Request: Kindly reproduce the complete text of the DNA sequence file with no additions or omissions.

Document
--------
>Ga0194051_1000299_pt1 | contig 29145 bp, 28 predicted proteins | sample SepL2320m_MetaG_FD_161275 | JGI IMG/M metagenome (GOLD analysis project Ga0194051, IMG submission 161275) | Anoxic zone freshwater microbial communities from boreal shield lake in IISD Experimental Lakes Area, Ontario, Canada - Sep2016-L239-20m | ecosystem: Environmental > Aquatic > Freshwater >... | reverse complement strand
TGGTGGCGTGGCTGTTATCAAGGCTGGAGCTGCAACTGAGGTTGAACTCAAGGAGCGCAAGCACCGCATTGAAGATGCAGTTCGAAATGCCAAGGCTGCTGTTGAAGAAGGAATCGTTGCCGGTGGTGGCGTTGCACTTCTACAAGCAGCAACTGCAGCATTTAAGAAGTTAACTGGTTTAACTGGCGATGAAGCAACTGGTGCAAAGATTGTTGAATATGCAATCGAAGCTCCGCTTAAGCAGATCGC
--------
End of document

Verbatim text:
>Ga0194051_1000299_pt1 | contig 29145 bp, 28 predicted proteins | sample SepL2320m_MetaG_FD_161275 | JGI IMG/M metagenome (GOLD analysis project Ga0194051, IMG submission 161275) | Anoxic zone freshwater microbial communities from boreal shield lake in IISD Experimental Lakes Area, Ontario, Canada - Sep2016-L239-20m | ecosystem: Environmental > Aquatic > Freshwater >... | reverse complement strand
TGGTGGCGTGGCTGTTATCAAGGCTGGAGCTGCAACTGAGGTTGAACTCAAGGAGCGCAAGCACCGCATTGAAGATGCAGTTCGAAATGCCAAGGCTGCTGTTGAAGAAGGAATCGTTGCCGGTGGTGGCGTTGCACTTCTACAAGCAGCAACTGCAGCATTTAAGAAGTTAACTGGTTTAACTGGCGATGAAGCAACTGGTGCAAAGATTGTTGAATATGCAATCGAAGCTCCGCTTAAGCAGATCGC